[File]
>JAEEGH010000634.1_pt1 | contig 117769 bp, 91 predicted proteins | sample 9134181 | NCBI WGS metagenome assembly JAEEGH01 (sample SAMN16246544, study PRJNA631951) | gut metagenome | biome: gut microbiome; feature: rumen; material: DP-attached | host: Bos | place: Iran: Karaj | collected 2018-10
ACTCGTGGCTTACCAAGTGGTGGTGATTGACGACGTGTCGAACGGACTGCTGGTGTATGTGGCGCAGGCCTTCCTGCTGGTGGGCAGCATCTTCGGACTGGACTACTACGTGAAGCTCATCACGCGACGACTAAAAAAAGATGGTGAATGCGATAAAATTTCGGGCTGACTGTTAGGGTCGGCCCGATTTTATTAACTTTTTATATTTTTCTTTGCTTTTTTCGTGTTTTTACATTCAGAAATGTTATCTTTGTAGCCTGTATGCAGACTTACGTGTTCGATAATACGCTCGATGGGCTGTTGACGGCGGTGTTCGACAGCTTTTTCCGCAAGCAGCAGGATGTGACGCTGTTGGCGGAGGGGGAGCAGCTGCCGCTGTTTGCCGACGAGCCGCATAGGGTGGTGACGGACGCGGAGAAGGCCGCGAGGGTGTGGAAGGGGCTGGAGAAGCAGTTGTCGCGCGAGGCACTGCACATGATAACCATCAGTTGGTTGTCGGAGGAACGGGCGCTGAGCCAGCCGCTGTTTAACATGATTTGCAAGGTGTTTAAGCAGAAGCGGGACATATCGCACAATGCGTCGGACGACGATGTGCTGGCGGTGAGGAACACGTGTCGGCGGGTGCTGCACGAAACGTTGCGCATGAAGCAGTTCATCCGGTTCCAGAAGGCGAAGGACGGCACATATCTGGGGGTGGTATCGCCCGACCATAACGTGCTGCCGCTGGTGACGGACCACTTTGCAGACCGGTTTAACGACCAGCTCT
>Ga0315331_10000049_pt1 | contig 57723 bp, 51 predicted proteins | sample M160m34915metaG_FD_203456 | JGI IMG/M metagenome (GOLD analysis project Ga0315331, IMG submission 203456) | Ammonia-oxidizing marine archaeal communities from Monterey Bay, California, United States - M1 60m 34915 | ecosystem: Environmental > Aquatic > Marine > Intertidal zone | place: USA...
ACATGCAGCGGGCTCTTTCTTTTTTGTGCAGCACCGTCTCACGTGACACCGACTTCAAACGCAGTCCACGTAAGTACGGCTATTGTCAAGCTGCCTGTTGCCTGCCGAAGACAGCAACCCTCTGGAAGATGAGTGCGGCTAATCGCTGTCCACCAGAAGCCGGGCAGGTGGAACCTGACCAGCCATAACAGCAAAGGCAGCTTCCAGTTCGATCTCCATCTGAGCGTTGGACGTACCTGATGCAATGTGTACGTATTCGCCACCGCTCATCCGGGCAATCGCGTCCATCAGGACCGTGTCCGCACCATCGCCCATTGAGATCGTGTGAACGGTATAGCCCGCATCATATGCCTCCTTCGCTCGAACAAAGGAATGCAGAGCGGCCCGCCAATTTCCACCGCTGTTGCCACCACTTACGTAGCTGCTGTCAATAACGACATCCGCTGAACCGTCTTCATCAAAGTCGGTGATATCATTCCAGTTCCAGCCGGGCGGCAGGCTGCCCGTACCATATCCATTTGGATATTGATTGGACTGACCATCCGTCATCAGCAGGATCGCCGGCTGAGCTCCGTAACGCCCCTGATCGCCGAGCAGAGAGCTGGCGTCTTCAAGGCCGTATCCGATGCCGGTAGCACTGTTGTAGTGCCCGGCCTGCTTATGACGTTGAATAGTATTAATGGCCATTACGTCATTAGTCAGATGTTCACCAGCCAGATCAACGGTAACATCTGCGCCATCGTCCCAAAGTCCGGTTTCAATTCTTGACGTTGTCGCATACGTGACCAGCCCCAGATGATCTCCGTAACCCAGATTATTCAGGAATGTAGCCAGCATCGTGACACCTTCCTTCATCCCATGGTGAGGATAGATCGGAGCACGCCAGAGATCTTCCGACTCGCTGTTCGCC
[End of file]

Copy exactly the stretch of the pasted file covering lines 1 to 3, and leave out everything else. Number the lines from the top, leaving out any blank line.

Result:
>JAEEGH010000634.1_pt1 | contig 117769 bp, 91 predicted proteins | sample 9134181 | NCBI WGS metagenome assembly JAEEGH01 (sample SAMN16246544, study PRJNA631951) | gut metagenome | biome: gut microbiome; feature: rumen; material: DP-attached | host: Bos | place: Iran: Karaj | collected 2018-10
ACTCGTGGCTTACCAAGTGGTGGTGATTGACGACGTGTCGAACGGACTGCTGGTGTATGTGGCGCAGGCCTTCCTGCTGGTGGGCAGCATCTTCGGACTGGACTACTACGTGAAGCTCATCACGCGACGACTAAAAAAAGATGGTGAATGCGATAAAATTTCGGGCTGACTGTTAGGGTCGGCCCGATTTTATTAACTTTTTATATTTTTCTTTGCTTTTTTCGTGTTTTTACATTCAGAAATGTTATCTTTGTAGCCTGTATGCAGACTTACGTGTTCGATAATACGCTCGATGGGCTGTTGACGGCGGTGTTCGACAGCTTTTTCCGCAAGCAGCAGGATGTGACGCTGTTGGCGGAGGGGGAGCAGCTGCCGCTGTTTGCCGACGAGCCGCATAGGGTGGTGACGGACGCGGAGAAGGCCGCGAGGGTGTGGAAGGGGCTGGAGAAGCAGTTGTCGCGCGAGGCACTGCACATGATAACCATCAGTTGGTTGTCGGAGGAACGGGCGCTGAGCCAGCCGCTGTTTAACATGATTTGCAAGGTGTTTAAGCAGAAGCGGGACATATCGCACAATGCGTCGGACGACGATGTGCTGGCGGTGAGGAACACGTGTCGGCGGGTGCTGCACGAAACGTTGCGCATGAAGCAGTTCATCCGGTTCCAGAAGGCGAAGGACGGCACATATCTGGGGGTGGTATCGCCCGACCATAACGTGCTGCCGCTGGTGACGGACCACTTTGCAGACCGGTTTAACGACCAGCTCT
>Ga0315331_10000049_pt1 | contig 57723 bp, 51 predicted proteins | sample M160m34915metaG_FD_203456 | JGI IMG/M metagenome (GOLD analysis project Ga0315331, IMG submission 203456) | Ammonia-oxidizing marine archaeal communities from Monterey Bay, California, United States - M1 60m 34915 | ecosystem: Environmental > Aquatic > Marine > Intertidal zone | place: USA...